Even if a breast cancer survivor has never trained with weights before, she can experience remarkable benefits, as was the case of Jennie Simons, age 63, who, following chemotherapy, couldn’t even bring her hand over her head.
Despite having underwent 15 surgeries for breast reconstruction, and more operations on her arms and spine, due to the ravaging effects of chemotherapy, Simons was able to assimilate to strength training.
After only six months, she was “lifting a lot of weights,” she says. “It helped me mentally and physically.”
Study on Strength Training
The weightlifting was part of a Florida State University study that involved postmenopausal breast cancer survivors—putting them on a strength training program.
Chemotherapy can cause loss of bone density and muscle mass. “If we can prevent that decrease,” says Lynn Panton, study co-author and an associate professor of exercise science, “that’s a step in the right direction.”
Workouts against resistance increase bone density and add lean muscle mass.
Everyone benefits from picking up barbells, dumbbells, kettlebells, heavy balls and using strength training equipment.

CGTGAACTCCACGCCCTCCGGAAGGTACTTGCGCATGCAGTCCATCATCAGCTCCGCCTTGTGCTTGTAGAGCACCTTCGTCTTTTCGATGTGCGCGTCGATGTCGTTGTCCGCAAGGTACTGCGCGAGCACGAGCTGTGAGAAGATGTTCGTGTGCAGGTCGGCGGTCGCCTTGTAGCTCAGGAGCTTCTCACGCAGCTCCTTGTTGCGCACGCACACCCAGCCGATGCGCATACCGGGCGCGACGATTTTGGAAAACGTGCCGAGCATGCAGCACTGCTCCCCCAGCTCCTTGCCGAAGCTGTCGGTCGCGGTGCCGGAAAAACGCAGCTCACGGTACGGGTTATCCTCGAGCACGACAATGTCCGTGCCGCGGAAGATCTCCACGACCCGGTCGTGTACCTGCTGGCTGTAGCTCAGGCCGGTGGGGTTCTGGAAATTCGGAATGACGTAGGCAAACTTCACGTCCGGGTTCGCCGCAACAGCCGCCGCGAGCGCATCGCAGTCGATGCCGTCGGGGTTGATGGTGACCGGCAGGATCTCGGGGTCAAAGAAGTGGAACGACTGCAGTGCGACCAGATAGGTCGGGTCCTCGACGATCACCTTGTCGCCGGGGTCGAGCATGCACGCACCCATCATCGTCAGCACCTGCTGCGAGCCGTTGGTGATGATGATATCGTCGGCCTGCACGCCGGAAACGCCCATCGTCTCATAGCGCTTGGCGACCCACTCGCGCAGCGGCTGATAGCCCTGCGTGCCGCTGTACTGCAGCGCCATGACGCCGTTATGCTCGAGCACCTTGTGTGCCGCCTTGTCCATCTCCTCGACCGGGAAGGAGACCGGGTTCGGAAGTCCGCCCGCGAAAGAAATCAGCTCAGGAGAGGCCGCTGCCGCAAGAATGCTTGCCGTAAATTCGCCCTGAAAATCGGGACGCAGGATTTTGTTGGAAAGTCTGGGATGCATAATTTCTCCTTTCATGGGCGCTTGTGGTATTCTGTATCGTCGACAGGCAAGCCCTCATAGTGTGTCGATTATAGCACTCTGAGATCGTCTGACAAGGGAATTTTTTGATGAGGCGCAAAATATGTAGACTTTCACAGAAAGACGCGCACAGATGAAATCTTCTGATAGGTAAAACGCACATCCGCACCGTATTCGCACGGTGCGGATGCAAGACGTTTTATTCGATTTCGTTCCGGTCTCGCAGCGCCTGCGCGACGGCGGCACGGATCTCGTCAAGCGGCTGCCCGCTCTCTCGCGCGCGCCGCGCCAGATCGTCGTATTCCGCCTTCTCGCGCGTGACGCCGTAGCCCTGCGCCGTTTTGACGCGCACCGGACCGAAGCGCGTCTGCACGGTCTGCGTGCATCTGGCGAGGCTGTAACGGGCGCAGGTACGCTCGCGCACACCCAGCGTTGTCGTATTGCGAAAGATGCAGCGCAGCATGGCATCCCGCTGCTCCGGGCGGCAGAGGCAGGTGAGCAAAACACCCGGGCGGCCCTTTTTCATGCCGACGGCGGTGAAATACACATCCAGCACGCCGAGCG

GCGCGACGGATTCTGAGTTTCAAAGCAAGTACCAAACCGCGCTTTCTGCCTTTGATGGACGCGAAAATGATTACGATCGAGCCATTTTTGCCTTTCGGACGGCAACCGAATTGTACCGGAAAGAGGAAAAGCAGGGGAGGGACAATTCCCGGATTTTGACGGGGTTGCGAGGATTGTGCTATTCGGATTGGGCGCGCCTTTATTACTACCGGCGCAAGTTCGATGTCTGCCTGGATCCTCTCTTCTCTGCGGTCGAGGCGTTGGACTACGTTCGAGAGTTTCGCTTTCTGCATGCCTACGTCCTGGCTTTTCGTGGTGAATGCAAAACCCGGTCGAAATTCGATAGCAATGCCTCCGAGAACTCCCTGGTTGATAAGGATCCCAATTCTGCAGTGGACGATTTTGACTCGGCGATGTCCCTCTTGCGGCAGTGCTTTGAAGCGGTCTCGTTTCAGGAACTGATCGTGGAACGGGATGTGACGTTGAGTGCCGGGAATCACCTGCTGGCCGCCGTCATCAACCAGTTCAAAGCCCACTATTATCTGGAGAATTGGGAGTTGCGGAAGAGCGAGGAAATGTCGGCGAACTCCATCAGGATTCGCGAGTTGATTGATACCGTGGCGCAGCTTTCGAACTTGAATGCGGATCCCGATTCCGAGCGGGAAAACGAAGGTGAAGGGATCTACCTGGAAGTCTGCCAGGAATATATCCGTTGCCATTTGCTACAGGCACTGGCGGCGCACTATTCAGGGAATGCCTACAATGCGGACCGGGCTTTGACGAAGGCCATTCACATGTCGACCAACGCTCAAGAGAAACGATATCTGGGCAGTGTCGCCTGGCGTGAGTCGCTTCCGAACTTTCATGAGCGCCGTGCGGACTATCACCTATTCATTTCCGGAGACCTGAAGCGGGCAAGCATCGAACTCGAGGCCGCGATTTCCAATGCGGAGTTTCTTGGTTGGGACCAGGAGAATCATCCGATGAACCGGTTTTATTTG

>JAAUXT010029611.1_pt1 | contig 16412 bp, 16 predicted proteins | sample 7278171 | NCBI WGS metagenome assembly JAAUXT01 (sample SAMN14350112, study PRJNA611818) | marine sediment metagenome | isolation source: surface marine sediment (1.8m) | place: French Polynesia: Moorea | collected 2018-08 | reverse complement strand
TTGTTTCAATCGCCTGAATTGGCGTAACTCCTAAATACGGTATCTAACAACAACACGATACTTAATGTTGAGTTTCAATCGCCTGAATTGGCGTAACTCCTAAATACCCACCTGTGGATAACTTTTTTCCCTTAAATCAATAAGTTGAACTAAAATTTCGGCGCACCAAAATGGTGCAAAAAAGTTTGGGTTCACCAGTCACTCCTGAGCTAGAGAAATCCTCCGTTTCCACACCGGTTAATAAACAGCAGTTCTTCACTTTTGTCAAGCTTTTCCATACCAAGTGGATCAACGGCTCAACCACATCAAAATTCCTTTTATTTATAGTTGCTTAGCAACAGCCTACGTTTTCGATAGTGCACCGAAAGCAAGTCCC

Tips for Getting Started with Strength Training
- Breast cancer survivors who already belong to a gym can ask if any of its personal trainers are certified specifically in training breast cancer survivors. Such trainers can also be found online.
- It’s wise to hire a personal trainer if you’ve never lifted weights before, even if that trainer is not certified specifically in training breast cancer survivors.
- If you don’t hire a personal trainer, don’t let this stop you from moving a barbell or handling dumbbells.
- Consult with your breast surgeon as far as range of motion guidelines.
- Start out gradually with light weight and concentrate on proper form and technique.
- It’s okay to focus mostly on machine work rather than free weights.